LOUISVILLE, Ky. — University of Louisville Hospital's trauma team is seeing an increase in gunshot wound patients during the COVID-19 pandemic.
With temporary visitor restrictions in place because of COVID-19, UofL Health has a partnership with community health workers who are there to support victims when their family are not able to.
"I kept saying 'Who's that girl?' because I woke up to assistance and I thought my family maybe knew her," Martina Rawlings said about community health worker, Kiara James.
Rawlings was shot six times in July 2019. She was in critical condition for weeks, but the moment she woke up she saw who she described as her guardian angel.
“That’s how I looked at it. She was my family friend, she helped us throughout everything we needed and she was always there throughout everything we needed," Rawlings said.
Kiara James is one of three community health workers at UofL. She supported Rawlings throughout her recovery journey.
"Having that person just care and come back and just check on them is that important piece in someone's recovery," James said.
The UofL partnership started in 2016. Community health workers play a vital role in hospital-based violence intervention by supporting patients with community resources and care even after they leave the hospital.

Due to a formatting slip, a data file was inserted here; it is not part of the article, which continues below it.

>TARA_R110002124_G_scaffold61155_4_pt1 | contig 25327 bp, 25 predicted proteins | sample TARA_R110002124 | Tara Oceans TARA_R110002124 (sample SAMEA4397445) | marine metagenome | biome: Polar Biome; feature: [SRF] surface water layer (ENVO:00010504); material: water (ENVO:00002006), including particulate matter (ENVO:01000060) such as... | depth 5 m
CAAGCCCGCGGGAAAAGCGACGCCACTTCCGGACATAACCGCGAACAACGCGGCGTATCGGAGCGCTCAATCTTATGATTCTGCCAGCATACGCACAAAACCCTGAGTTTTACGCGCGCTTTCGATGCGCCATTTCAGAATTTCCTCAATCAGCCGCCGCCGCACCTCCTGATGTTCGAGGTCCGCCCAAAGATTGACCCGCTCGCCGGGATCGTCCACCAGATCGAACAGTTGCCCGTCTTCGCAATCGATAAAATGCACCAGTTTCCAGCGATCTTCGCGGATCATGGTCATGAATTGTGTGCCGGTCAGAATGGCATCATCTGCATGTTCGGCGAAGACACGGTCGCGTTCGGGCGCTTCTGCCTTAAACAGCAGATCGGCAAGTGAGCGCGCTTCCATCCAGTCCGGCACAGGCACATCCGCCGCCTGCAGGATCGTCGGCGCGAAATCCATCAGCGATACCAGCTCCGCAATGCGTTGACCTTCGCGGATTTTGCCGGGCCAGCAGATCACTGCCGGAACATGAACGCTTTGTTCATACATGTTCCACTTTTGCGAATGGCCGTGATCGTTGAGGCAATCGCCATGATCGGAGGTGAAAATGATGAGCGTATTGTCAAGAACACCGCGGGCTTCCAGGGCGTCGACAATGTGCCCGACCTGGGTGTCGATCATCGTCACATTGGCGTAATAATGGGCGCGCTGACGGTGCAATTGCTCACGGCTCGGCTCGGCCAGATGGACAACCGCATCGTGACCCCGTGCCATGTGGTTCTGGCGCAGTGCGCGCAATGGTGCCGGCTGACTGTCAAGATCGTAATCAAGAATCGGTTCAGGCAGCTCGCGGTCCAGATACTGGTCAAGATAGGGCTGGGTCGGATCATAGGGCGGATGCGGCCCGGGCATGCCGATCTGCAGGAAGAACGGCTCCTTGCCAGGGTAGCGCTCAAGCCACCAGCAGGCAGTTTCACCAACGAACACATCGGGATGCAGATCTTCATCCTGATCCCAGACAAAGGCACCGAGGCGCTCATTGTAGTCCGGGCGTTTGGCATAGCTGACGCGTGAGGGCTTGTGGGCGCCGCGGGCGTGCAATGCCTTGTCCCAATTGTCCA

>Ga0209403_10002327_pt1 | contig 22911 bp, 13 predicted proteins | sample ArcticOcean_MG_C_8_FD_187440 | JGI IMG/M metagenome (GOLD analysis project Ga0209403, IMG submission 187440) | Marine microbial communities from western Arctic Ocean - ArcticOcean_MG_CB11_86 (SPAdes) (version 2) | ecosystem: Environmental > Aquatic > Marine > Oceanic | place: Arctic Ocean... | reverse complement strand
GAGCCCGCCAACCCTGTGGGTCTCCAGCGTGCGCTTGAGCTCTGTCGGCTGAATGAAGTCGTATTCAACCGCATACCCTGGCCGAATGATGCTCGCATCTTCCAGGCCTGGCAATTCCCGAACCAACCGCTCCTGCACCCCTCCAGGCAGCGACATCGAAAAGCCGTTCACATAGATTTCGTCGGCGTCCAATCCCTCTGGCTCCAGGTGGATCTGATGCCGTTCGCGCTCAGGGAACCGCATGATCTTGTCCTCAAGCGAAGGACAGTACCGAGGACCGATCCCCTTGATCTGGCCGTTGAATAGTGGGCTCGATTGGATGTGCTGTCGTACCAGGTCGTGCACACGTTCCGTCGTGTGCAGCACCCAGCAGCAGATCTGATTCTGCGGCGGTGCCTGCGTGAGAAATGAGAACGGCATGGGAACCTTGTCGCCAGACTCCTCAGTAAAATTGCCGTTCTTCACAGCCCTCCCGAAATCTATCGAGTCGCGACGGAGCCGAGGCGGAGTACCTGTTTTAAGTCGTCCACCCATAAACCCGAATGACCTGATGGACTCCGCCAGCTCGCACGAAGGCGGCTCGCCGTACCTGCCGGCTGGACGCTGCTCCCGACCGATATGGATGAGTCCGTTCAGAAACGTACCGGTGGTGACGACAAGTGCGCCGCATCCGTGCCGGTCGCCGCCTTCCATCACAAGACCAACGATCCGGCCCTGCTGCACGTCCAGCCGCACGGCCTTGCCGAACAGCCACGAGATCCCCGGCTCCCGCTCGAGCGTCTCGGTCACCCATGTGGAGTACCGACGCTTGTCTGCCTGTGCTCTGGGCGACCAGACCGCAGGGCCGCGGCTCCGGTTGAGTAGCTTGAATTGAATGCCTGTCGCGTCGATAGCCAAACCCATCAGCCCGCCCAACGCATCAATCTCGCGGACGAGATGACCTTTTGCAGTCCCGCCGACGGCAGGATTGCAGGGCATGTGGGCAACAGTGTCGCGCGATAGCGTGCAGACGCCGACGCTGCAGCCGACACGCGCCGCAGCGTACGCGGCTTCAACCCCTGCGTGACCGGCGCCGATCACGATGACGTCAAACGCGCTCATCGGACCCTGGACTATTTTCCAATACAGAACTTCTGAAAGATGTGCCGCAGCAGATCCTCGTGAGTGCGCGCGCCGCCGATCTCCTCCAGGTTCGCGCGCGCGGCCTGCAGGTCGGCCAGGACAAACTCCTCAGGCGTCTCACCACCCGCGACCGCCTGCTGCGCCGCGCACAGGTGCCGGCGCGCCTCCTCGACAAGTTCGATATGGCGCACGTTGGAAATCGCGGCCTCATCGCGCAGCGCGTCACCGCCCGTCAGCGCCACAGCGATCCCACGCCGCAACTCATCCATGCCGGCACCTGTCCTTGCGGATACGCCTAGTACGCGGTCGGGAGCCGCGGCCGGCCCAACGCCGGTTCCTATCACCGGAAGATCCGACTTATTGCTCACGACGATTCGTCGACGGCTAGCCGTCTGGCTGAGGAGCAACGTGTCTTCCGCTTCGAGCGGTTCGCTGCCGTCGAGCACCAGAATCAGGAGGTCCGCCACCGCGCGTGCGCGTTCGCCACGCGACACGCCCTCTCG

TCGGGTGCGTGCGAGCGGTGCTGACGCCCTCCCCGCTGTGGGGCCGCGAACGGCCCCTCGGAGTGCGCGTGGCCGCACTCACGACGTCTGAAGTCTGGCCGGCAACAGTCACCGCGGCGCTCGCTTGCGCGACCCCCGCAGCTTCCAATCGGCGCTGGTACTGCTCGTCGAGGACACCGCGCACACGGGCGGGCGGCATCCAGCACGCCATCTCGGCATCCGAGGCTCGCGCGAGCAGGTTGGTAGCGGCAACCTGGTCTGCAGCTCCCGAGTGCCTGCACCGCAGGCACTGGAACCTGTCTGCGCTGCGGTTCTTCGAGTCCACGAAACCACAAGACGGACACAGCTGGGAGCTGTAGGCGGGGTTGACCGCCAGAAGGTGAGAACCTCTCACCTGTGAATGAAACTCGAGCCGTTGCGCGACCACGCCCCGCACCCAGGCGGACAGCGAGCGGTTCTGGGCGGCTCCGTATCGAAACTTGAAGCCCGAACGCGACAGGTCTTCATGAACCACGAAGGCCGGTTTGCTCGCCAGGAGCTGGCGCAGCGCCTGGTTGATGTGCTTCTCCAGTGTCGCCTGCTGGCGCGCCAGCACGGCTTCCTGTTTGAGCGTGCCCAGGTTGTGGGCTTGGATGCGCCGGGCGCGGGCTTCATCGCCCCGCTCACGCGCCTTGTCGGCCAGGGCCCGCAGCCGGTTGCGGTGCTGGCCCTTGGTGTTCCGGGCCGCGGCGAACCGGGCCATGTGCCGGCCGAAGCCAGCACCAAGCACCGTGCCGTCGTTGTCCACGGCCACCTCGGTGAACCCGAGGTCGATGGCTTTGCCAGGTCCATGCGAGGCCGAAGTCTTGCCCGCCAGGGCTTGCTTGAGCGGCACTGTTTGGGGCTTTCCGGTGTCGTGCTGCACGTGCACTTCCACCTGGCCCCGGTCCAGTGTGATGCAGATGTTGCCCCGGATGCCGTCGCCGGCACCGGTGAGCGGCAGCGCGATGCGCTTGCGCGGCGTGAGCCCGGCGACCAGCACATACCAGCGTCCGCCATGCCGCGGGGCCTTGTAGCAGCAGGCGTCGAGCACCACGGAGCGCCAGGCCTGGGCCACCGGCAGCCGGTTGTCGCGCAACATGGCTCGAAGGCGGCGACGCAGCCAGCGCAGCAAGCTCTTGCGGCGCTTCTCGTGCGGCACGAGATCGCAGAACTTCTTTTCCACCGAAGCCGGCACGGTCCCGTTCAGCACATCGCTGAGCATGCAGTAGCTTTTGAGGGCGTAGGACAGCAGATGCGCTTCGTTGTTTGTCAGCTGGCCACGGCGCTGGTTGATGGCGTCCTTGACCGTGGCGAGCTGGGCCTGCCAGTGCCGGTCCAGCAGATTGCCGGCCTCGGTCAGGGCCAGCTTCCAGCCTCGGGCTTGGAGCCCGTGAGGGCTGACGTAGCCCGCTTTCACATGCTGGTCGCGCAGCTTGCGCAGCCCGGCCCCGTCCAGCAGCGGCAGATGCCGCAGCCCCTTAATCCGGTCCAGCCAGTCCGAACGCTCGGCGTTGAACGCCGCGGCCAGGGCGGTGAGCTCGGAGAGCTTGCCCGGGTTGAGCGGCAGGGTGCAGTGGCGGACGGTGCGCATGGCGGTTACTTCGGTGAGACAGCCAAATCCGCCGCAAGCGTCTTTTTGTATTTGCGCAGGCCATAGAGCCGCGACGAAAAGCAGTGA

"With the coronavirus, patients who are effected by a gunshot or stab wound can't have any family members," James said. "I feel like it's more important for us to be there for these patients because we have to offer that support."
UofL saw about 38 patients with gunshot wounds between March 16, 2019 and April 13, 2019. 24 of the patients were due to interpersonal violence. Between March 16, 2020 and April 13, 2020, UofL had 64 patients with gunshot wounds. 54 of them were due to interpersonal violence, six of which have died.
"I personally want anyone going through that type of drama or experience to have that same experience," Rawlings said. "Recovery road was kicking my butt, but I'm finally starting to win."
The coronavirus has made it challenging for community health workers to spend time with victims, but with the help of video calls and PPE, they are able to be in the room and check on patients so they are not alone.
"[The patients] don't know what's going on," James said. "We can at least be that level of support to either get answers or to be that conversation because being in a room yourself and not really knowing what's going to happen next, you just have to offer that level of support."
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